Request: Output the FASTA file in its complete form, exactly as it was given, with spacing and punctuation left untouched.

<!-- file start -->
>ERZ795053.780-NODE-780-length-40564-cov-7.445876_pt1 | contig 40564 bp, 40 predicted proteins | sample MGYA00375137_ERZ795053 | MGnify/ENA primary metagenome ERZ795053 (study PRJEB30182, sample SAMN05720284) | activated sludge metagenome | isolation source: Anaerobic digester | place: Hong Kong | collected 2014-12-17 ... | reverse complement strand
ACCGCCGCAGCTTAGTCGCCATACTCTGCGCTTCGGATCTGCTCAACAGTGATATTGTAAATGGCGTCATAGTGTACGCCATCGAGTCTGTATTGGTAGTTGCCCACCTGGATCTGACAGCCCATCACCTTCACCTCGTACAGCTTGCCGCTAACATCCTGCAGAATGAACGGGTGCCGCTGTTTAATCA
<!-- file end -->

>ERZ795053.780-NODE-780-length-40564-cov-7.445876_pt1 | contig 40564 bp, 40 predicted proteins | sample MGYA00375137_ERZ795053 | MGnify/ENA primary metagenome ERZ795053 (study PRJEB30182, sample SAMN05720284) | activated sludge metagenome | isolation source: Anaerobic digester | place: Hong Kong | collected 2014-12-17 ... | reverse complement strand
ACCGCCGCAGCTTAGTCGCCATACTCTGCGCTTCGGATCTGCTCAACAGTGATATTGTAAATGGCGTCATAGTGTACGCCATCGAGTCTGTATTGGTAGTTGCCCACCTGGATCTGACAGCCCATCACCTTCACCTCGTACAGCTTGCCGCTAACATCCTGCAGAATGAACGGGTGCCGCTGTTTAATCA